It is worth mentioning that MariaDB supports sequences, which allow to generate a numeric ID that is unique across multiple tables. I can show how to do this in a future article, if there is interest. Don’t forget to comment to let me know that you’d appreciate it.

When sequences reach their maximum value, they can restart from the minimum. This solves the AUTO_INCREMENT problem 2 discussed above, if you regularly delete the oldest IDs. But only in that case.

Also, two connections are never allowed to generate the same value, so sequences are still subject to a lock (problem 1). Using a cache for a sequence (which means, multiple values are generated and stored) alleviates the problem, but doesn’t eliminate it.

Note that maintaining a sequence that is used in multiple tables is more complicated than using UUID or AUTO_INCREMENT primary keys. The main reason is simple: you will need to check multiple tables to make sure that old values are deleted fast enough.

I don’t necessarily discourage this practice, because it can solve some real-world problems. However, DBAs generally don’t need more complexity to take care of. UUIDs are more practical for the general case.

UUID primary key performance

The UUID can be used to avoid the AUTO_INCREMENT problems described above.

It was mentioned before that primary key values should be inserted in a chronological order. If you know UUID formats, you surely know that the timestamp bits are “shuffled”, so UUIDs don’t follow a chronological order. That’s why the Laravel PHP framework implements a non-standard ordered UUID. MariaDB uses standard UUIDs of type 1, but its timestamp bits are written on disk in a format that follows the chronological order. So, while you’ll see regular, non-ordered UUIDs, the UUID type follows the requirements for an efficient primary key.

Some might object that UUID values consist of 16 bytes, while BIGINT values are 8 bytes long, and INT values are only 4 bytes long. This has several consequences:

  1. More data is written and read.
  2. The primary key is bigger.
  3. For InnoDB tables, this means that all secondary indexes are bigger too.

To be honest, all this hardly matters for small workloads, while for big workloads increasing the latency a bit is a very reasonable price to pay for eliminating some AUTO_INCREMENT locks.

The increased storage size can be a problem for databases that have limited disk space, or pay too much for storage, or have too big backups already. Typically, DBAs facing such issues should look into different ways to optimise storage:

  • Eliminate obsolete tables that are no longer written or read.
  • Eliminate historical rows that don’t get more reads.
  • Normalise tables. Many successful companies have several very big tables with 100+ columns, which are basically used as a sparse matrix.
  • Eliminate unused and duplicate indexes.
  • Compress big columns that are read, but never used for filtering, sorting, or aggregating,
  • and so on.

Most consultants don’t provide such recommendations, because it would involve skills that are beyond the database itself: understanding how databases are used, collaborating with different teams, etc. So they tend to overstate the importance of minor tweaks and pretend there is nothing more they can do. At Vettabase, we don’t use this approach.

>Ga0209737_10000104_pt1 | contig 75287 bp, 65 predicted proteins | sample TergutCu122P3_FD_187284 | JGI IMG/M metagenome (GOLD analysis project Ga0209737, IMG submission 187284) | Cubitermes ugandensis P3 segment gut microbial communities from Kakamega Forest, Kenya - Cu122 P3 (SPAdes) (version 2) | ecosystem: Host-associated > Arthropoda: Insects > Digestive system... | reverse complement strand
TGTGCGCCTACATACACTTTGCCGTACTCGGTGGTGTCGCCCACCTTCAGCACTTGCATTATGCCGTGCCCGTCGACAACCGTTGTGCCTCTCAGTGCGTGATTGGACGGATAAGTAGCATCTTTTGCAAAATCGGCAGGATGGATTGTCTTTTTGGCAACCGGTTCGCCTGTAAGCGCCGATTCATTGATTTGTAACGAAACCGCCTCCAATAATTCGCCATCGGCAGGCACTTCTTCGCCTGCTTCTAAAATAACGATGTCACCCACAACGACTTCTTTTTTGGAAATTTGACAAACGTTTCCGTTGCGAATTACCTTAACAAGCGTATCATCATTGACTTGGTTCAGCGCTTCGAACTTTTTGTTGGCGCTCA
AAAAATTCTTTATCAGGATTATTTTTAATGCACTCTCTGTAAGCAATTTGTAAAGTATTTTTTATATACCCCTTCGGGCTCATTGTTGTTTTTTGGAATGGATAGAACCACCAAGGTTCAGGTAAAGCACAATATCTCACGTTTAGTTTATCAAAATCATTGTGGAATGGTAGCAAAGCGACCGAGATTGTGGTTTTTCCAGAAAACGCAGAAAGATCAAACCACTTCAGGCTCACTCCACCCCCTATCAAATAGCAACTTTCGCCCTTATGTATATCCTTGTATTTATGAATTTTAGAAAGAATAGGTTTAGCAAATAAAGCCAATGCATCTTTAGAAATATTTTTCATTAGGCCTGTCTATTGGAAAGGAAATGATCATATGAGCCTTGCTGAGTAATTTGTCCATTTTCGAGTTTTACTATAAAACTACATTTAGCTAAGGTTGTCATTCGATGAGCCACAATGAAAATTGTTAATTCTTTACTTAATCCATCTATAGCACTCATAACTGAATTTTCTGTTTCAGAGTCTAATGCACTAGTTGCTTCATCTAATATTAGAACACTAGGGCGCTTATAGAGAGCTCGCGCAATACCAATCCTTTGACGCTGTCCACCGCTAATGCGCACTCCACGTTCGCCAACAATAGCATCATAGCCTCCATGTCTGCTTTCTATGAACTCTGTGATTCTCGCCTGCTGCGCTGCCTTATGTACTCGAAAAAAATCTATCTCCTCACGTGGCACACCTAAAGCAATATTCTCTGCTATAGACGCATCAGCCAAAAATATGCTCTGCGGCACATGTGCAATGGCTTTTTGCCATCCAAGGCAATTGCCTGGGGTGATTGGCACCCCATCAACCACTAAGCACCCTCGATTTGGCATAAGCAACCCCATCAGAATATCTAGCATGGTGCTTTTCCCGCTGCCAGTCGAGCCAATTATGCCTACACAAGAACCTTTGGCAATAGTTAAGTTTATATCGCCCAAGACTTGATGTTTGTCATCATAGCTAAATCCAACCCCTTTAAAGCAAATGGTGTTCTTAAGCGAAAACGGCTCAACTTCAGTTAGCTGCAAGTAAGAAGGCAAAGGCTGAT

Using UUID primary keys

To create UUID primary keys, it’s a good idea to specify a DEFAULT value:

CREATE OR REPLACE TABLE film (
    uuid UUID NOT NULL DEFAULT UUID(),
    title VARCHAR(200)
);

In this case, applications can simply ignore UUID columns when they insert values, as they are generated automatically:

INSERT INTO film (title) VALUES
    ('Restless Natives'),
    ('The Angels\' Share'),
    ('Edie'),
    ('Trainspotting');

> SELECT * FROM film;
+--------------------------------------+-------------------+
| uuid                                 | title             |
+--------------------------------------+-------------------+
| a473548d-d8be-11ed-b7c0-56000464509c | Restless Natives  |
| a47359ac-d8be-11ed-b7c0-56000464509c | The Angels' Share |
| a4735aba-d8be-11ed-b7c0-56000464509c | Edie              |
| a4735b46-d8be-11ed-b7c0-56000464509c | Trainspotting     |
+--------------------------------------+-------------------+

Conclusion

UUIDs are a modern way to generate unique identifiers. MariaDB introduced a handy UUID data type to store this information efficiently. It is particularly useful as a primary key, because it eliminates the inconvenience of using AUTO_INCREMENT IDs. I recommend that you start using UUIDs as identifiers in your applications.

If you’re interested in MariaDB 10.11 features, make sure you don’t miss my next webinar on April 27th: MariaDB 10.11, key features overview for DBAs.

Federico Razzoli

All content in this blog is distributed under the CreativeCommons Attribution-ShareAlike 4.0 International license. You can use it for your needs and even modify it, but please refer to Vettabase and the author of the original post. Read more about the terms and conditions: https://creativecommons.org/licenses/by-sa/4.0/

About Federico Razzoli
Federico Razzoli is a database professional, with a preference for open source databases, who has been working with DBMSs since year 2000. In the past 20+ years, he served in a number of companies as a DBA, Database Engineer, Database Consultant and Software Developer. In 2016, Federico summarized his extensive experience with MariaDB in the “Mastering MariaDB” book published by Packt. Being an experienced database events speaker, Federico speaks at professional conferences and meetups and conducts database trainings. He is also a supporter and advocate of open source software. As the Director of Vettabase, Federico does business worldwide but prefers to do it from Scotland where he lives.